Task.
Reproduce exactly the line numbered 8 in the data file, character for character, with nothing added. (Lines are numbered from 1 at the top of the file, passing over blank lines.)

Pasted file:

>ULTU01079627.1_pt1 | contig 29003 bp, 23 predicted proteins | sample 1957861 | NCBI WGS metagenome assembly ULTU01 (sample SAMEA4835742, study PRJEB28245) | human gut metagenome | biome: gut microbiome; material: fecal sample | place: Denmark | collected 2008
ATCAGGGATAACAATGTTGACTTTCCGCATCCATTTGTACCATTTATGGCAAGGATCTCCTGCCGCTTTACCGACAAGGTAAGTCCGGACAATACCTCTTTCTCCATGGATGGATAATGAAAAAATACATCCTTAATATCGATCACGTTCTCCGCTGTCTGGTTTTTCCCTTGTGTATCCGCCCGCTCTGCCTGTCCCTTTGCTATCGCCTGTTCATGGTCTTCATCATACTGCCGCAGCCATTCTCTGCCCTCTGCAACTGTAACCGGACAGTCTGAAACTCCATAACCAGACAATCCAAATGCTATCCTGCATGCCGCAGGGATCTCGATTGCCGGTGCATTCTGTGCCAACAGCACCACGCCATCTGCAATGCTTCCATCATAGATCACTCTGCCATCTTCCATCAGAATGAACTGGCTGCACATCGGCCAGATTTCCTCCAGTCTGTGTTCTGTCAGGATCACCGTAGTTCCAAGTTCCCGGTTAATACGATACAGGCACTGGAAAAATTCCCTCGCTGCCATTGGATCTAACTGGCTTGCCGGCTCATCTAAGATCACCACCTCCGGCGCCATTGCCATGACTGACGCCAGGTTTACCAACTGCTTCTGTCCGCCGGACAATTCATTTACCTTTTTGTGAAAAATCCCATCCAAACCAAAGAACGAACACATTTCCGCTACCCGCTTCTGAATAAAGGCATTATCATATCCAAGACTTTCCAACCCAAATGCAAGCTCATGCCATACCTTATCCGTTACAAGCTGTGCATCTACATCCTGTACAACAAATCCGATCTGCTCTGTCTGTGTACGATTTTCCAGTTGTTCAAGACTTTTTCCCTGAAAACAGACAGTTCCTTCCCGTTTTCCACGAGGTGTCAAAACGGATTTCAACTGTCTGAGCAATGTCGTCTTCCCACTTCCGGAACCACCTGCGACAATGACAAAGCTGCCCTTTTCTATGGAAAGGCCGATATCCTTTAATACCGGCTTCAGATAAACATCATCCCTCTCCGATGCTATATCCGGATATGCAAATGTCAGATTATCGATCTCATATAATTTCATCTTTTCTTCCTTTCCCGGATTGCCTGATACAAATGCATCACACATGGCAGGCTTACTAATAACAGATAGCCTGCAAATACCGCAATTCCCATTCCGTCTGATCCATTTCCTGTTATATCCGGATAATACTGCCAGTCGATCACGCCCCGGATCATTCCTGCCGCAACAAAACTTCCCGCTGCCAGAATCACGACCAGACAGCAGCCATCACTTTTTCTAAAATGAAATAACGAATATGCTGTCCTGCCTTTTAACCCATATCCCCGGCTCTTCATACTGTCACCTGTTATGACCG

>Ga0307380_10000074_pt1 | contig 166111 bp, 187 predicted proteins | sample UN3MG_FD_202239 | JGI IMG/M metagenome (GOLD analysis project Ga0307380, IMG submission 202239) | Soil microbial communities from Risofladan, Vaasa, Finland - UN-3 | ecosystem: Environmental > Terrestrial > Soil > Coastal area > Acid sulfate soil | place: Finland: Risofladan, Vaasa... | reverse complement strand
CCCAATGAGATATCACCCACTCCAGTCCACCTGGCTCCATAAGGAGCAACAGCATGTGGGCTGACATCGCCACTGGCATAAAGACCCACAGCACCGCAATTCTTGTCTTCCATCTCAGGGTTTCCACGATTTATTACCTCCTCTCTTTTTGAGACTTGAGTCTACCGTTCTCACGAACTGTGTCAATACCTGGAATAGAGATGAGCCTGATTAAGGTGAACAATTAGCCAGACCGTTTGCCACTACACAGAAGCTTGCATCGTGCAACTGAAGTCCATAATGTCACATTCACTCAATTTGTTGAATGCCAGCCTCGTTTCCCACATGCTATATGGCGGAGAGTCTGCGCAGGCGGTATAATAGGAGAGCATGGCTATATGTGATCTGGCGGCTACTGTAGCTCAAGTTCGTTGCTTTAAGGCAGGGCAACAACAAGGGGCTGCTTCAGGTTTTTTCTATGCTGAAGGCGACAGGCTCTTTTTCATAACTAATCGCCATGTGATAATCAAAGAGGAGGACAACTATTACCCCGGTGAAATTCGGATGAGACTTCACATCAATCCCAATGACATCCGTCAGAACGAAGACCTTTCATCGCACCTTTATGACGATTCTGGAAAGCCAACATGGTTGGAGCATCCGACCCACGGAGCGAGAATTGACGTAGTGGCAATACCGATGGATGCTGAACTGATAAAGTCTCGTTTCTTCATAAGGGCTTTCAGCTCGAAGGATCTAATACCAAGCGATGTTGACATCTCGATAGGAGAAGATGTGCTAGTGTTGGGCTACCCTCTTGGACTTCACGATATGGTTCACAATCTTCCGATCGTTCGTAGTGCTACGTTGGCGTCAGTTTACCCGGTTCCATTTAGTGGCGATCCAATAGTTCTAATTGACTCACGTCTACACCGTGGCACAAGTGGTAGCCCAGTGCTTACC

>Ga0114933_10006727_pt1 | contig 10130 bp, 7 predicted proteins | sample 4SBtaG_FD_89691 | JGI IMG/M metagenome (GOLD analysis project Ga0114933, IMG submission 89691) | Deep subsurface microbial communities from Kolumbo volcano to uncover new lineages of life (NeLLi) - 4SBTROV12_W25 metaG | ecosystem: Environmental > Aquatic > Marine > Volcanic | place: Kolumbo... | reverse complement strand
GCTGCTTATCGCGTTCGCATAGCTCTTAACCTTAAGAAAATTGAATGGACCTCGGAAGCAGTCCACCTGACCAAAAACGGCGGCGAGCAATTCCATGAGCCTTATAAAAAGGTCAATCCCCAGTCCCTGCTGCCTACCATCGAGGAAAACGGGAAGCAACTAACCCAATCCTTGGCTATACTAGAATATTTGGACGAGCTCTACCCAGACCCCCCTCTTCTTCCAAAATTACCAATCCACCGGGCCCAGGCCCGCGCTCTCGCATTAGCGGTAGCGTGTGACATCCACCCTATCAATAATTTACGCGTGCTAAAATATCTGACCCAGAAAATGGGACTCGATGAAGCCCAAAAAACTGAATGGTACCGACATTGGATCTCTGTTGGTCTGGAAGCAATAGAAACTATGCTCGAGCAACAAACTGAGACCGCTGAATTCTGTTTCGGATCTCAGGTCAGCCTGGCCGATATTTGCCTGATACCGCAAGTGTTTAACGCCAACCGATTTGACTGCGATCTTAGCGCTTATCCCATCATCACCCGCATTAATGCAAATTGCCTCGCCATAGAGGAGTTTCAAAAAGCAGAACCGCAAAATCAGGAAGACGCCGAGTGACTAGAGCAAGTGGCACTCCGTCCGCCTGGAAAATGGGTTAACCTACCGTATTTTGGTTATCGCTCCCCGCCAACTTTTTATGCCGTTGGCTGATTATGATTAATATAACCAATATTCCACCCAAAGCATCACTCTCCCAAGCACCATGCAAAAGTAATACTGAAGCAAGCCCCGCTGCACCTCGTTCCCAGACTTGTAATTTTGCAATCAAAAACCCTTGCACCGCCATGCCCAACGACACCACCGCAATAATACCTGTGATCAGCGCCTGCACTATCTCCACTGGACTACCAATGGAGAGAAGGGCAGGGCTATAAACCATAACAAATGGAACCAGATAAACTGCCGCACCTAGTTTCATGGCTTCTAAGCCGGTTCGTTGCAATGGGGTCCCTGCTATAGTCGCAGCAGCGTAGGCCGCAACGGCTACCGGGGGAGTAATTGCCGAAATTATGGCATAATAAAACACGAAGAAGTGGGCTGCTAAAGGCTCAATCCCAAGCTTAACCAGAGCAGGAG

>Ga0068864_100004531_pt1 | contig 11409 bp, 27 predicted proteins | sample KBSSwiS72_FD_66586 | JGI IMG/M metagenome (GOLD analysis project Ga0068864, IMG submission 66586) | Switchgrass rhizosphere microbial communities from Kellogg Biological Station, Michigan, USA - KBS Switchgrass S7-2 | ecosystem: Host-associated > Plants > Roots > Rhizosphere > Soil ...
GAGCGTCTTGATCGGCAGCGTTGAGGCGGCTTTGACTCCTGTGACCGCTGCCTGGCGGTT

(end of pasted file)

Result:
GAGCGTCTTGATCGGCAGCGTTGAGGCGGCTTTGACTCCTGTGACCGCTGCCTGGCGGTT